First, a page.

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I have a member function returning a const reference to an instance of a class.

Example:

class State
{
  const City* city1;
public:
  State(const City& c) : city1(c) {}
  const City& getReference() const {return *city1;}
  void changeStuff();
};

How do I get a non-const City * pointing to city1 using const_cast and getReference()?

Also, by doing the following I was able to achieve what I wanted without using const_cast: (Assuming there is already an instance of State called state1)

City ref = state1.getReference(); //Why does it work?
City * ptr = &ref; //This is what I wanted, but not this way
ref->changeStuff(); //How can I call functions changing things if the reference was constant?

How am I able to get a non-const reference from a function returning a const reference and even call setters?

Thanks for your attention

share|improve this question
1  
Why do you want a non-const pointer? That seems to violate the entire purpose of constness. – templatetypedef Dec 13 '11 at 2:56
    
I just want to ask the same question as templatetypedef too. If you want to 'hack' in, please explicitly clarify so people won't nag you by telling that your design is wrong. – tia Dec 13 '11 at 3:00
    
This is a bit convoluted. First of all your State class isn't even valid C++ code (you're throwing a reference into a pointer in your ctor). However, more confusing is that changeStuff is a member of State but you want to call it with a City object (do both types happen the same method? why even mention it here?). Also, your ref variable is not a reference. – bitmask Dec 13 '11 at 3:16
up vote 3 down vote accepted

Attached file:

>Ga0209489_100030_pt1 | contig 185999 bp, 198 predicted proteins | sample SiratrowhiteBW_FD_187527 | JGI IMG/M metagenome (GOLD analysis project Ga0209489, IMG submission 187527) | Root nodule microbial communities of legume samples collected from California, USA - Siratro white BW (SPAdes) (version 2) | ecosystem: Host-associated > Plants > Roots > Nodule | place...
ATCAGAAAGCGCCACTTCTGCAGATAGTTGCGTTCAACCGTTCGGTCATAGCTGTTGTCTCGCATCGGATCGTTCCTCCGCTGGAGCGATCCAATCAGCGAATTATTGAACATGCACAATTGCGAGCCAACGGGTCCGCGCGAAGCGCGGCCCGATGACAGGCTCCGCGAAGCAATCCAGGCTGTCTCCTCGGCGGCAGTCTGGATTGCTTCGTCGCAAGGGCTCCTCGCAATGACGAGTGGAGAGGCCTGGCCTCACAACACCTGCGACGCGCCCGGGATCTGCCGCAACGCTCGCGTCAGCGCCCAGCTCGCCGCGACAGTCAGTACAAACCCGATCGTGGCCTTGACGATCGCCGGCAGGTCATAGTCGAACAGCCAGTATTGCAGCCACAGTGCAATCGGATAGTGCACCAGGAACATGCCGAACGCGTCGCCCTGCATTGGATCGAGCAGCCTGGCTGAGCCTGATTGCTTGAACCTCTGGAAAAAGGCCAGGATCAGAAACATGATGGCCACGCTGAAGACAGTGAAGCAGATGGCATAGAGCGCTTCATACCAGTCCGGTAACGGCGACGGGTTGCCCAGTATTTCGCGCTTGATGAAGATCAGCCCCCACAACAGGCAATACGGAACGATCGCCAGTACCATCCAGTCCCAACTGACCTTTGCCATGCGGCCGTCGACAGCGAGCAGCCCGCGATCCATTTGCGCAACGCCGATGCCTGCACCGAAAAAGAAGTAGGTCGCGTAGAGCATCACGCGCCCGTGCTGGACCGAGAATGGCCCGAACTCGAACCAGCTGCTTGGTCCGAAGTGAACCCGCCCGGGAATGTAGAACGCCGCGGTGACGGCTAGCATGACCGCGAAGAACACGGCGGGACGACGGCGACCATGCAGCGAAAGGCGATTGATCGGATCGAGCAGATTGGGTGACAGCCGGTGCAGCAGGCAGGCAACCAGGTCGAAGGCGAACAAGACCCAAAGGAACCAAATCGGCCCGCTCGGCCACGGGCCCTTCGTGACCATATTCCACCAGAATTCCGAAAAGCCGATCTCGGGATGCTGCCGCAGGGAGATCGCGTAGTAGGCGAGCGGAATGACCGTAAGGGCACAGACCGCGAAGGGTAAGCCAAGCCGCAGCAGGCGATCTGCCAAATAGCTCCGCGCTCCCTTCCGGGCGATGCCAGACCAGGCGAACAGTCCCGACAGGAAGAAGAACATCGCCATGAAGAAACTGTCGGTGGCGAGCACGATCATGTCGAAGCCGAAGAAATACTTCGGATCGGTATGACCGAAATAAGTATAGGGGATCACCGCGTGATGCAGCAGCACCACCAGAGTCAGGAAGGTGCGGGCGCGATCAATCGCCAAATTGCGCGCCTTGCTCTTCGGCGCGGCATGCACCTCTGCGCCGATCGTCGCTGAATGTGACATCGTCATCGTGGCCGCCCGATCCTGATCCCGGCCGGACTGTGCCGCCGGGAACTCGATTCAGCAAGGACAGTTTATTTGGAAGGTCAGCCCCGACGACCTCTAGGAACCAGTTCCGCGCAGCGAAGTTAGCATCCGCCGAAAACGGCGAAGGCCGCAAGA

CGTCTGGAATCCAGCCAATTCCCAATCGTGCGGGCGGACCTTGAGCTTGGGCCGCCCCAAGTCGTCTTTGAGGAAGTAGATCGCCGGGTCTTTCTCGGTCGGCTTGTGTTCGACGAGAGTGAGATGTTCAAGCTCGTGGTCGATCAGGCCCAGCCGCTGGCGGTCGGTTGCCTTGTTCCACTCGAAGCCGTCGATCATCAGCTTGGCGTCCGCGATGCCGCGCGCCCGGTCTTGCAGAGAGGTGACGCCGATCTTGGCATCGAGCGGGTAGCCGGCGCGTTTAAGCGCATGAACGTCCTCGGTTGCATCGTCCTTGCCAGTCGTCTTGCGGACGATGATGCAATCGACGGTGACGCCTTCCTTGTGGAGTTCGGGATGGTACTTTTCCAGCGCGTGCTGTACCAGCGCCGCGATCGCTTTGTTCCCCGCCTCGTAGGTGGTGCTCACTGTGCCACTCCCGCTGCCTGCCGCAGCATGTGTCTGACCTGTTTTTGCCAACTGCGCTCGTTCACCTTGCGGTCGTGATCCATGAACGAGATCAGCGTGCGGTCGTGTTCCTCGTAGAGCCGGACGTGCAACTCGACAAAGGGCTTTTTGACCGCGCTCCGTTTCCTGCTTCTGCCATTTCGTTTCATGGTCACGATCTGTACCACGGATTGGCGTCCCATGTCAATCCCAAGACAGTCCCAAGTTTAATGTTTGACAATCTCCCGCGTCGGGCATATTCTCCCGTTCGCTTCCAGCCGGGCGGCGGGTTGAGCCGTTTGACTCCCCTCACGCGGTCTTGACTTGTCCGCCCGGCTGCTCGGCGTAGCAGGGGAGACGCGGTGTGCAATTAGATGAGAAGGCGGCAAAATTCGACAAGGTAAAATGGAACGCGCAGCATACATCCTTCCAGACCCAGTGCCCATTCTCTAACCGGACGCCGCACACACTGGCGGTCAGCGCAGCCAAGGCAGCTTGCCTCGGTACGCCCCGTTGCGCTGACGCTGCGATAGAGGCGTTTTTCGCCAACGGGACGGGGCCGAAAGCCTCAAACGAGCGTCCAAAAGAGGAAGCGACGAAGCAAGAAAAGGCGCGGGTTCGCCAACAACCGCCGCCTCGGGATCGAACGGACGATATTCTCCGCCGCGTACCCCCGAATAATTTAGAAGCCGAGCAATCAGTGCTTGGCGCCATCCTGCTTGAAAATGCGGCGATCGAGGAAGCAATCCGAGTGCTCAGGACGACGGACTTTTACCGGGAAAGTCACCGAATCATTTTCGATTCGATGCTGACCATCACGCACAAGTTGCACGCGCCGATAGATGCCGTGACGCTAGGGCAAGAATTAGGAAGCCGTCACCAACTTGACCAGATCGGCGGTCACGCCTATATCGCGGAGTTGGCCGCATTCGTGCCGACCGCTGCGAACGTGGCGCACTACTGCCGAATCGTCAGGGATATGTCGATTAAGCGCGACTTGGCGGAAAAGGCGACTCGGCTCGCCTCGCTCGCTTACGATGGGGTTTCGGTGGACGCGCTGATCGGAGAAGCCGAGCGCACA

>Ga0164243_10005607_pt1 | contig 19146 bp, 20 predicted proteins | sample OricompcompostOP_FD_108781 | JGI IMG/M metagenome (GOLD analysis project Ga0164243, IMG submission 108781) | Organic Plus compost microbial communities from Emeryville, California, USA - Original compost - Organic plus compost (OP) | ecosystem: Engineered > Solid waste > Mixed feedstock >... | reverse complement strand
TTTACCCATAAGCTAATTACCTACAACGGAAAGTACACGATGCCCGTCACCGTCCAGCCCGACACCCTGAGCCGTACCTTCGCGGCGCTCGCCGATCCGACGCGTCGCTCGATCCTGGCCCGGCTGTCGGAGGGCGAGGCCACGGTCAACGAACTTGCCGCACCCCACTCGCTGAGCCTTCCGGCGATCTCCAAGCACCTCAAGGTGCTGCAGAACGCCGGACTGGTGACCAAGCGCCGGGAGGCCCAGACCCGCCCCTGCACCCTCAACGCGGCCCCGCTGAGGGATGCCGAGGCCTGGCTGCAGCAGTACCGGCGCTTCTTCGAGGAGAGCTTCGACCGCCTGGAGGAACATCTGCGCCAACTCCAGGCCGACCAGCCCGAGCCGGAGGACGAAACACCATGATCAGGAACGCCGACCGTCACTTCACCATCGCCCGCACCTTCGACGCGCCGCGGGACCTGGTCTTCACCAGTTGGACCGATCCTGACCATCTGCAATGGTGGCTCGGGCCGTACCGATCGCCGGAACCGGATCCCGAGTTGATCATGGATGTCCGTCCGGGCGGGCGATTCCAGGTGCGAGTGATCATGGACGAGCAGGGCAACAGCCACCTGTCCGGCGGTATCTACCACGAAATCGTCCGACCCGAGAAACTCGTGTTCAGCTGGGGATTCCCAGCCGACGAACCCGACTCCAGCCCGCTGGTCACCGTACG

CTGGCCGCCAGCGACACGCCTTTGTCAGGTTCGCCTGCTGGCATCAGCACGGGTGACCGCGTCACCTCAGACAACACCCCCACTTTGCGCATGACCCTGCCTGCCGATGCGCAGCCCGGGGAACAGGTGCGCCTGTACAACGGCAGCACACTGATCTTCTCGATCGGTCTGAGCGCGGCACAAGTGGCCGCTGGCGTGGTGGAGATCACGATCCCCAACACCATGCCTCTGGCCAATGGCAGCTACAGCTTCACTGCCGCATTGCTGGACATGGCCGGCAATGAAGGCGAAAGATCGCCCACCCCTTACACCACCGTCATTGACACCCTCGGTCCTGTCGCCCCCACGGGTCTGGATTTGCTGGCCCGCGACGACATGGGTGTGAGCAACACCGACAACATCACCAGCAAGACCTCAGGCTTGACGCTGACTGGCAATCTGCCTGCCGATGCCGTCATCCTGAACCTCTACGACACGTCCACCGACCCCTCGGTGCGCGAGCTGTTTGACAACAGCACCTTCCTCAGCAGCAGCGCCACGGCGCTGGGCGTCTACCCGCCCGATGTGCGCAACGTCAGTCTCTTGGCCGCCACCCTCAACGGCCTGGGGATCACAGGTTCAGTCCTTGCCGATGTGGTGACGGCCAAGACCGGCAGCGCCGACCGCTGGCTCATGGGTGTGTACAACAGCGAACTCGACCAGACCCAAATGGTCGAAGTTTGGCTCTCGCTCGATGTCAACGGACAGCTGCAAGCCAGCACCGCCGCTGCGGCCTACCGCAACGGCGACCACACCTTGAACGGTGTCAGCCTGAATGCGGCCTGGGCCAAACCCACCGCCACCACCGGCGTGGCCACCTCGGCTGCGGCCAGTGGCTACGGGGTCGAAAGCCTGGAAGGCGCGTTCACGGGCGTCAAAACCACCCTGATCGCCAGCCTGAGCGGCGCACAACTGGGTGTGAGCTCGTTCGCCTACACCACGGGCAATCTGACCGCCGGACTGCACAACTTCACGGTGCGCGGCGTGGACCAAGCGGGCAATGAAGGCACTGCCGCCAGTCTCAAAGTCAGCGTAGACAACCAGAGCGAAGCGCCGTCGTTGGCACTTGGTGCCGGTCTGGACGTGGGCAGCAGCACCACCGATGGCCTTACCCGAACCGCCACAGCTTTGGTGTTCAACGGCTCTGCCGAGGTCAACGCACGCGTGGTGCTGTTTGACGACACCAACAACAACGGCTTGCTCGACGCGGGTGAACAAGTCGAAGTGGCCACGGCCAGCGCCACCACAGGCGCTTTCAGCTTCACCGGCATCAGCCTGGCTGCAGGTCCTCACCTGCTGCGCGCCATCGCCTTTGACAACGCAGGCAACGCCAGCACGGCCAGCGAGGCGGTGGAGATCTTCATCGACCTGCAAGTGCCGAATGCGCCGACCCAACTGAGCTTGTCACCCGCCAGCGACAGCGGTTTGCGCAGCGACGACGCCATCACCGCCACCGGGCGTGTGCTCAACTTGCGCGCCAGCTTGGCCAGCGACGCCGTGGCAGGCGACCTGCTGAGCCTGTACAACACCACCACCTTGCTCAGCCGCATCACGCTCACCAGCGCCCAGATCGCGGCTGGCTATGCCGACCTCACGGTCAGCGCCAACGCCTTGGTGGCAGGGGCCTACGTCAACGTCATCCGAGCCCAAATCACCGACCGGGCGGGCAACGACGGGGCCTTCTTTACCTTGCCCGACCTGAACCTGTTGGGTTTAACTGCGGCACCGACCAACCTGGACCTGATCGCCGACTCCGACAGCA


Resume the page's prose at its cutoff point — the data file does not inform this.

City ref = state1.getReference(); //Why does it work?

It works because that's not a reference. You're making a copy of the const value. Try this:

City & ref = state1.getReference();

That won't work. You can use const cast like this:

City * ptr = const_cast<City*>(&state1.getReference());

Just be sure that the object isn't really const. Otherwise it's undefined behavior to actually try to modify it.

share|improve this answer
    
Very concise and clear, thanks. – Artie Dec 13 '11 at 3:22

If you have declared something is const, just like you make a promise to the compiler, you will never change the content in that thing, why would you want to do that?

If you really want to change something in the const type, you have to declare that mutable:

class A
{
public:
mutable int _change_me;
};

Now you can change the member _change_me even you have a const reference for class A.

share|improve this answer
    
This is not the case. The reference is constant, this does not necessarily mean the object it is referencing is constant as well. – Artie Dec 13 '11 at 3:26

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